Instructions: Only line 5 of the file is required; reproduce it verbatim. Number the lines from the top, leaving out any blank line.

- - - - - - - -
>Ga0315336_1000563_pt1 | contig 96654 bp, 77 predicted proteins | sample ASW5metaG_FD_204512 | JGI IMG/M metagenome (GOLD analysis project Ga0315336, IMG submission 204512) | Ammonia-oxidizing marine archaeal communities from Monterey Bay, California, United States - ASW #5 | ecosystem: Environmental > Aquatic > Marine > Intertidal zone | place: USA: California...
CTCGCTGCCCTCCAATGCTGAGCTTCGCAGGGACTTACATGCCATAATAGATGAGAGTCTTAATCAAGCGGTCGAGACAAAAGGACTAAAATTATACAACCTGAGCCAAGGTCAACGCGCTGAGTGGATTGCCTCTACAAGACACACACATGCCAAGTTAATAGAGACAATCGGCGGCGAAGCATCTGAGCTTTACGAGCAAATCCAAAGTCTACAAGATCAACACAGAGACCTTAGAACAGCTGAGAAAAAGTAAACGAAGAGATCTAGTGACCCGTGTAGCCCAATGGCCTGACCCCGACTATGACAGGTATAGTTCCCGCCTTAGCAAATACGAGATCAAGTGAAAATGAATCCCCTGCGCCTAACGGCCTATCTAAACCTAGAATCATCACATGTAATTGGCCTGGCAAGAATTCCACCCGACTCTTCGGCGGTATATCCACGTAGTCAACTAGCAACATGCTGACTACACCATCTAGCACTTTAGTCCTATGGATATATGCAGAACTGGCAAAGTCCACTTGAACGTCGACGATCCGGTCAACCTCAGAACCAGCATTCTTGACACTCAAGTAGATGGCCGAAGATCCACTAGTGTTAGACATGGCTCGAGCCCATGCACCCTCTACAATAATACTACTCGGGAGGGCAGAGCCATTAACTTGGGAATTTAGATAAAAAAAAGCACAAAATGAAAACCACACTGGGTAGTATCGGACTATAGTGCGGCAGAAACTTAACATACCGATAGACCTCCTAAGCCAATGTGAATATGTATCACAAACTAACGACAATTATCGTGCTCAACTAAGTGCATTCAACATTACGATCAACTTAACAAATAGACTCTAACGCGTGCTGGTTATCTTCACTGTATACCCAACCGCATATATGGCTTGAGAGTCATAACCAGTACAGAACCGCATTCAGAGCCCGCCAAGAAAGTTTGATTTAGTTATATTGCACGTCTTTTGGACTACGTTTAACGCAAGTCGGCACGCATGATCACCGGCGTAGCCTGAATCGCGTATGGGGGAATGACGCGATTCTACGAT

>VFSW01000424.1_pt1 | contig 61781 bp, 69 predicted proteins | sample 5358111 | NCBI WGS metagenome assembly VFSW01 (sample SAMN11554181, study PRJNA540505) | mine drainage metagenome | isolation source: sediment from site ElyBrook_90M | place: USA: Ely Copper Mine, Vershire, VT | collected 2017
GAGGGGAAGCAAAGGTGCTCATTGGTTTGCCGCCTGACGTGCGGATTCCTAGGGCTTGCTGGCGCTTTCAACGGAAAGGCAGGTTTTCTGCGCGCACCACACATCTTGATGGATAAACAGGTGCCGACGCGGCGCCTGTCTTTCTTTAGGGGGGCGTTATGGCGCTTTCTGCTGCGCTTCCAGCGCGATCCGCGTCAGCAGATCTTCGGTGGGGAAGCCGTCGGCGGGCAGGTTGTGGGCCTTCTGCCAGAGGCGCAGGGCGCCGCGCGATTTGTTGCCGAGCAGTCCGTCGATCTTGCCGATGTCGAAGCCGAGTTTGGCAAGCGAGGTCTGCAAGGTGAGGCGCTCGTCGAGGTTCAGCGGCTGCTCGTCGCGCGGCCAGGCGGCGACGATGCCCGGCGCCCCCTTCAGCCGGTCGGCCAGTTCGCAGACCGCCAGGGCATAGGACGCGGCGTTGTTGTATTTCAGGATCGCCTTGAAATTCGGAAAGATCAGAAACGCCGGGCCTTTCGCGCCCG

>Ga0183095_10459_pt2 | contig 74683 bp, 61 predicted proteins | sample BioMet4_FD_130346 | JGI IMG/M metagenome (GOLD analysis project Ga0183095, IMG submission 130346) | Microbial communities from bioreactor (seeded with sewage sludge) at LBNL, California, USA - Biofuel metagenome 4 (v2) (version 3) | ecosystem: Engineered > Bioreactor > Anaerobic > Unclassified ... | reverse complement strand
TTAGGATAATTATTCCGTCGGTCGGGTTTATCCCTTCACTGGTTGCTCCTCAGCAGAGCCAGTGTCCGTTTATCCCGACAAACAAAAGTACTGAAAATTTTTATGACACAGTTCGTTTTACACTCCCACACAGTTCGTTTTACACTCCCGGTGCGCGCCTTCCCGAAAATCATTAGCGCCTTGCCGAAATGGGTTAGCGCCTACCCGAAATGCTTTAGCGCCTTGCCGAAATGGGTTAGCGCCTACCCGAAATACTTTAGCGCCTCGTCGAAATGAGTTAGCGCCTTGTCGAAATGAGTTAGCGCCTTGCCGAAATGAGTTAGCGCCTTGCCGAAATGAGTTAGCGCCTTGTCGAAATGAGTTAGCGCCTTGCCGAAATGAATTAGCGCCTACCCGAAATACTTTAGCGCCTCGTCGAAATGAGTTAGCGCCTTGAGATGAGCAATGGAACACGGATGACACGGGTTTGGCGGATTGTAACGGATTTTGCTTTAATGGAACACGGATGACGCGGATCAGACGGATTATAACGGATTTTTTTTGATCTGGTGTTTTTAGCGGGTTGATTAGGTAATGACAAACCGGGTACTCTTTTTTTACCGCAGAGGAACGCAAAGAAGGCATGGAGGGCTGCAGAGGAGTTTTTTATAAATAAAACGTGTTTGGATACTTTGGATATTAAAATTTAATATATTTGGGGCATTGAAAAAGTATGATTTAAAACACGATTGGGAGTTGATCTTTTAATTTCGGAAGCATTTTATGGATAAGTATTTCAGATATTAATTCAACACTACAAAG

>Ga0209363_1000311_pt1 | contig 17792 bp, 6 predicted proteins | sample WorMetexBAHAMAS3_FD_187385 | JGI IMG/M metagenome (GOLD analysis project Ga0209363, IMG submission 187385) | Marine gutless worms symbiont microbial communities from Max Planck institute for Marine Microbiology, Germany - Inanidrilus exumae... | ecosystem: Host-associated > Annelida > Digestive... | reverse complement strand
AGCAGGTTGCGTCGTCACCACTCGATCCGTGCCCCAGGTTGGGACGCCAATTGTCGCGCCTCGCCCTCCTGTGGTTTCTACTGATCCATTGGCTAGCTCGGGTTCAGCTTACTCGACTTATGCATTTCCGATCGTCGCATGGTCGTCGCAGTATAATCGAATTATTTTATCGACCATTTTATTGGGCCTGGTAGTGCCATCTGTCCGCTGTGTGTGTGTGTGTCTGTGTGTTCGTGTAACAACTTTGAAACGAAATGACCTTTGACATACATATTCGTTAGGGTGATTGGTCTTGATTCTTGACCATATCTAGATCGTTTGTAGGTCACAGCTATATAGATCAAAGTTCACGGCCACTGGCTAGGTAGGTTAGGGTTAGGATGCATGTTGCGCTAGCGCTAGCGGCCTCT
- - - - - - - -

>Ga0183095_10459_pt2 | contig 74683 bp, 61 predicted proteins | sample BioMet4_FD_130346 | JGI IMG/M metagenome (GOLD analysis project Ga0183095, IMG submission 130346) | Microbial communities from bioreactor (seeded with sewage sludge) at LBNL, California, USA - Biofuel metagenome 4 (v2) (version 3) | ecosystem: Engineered > Bioreactor > Anaerobic > Unclassified ... | reverse complement strand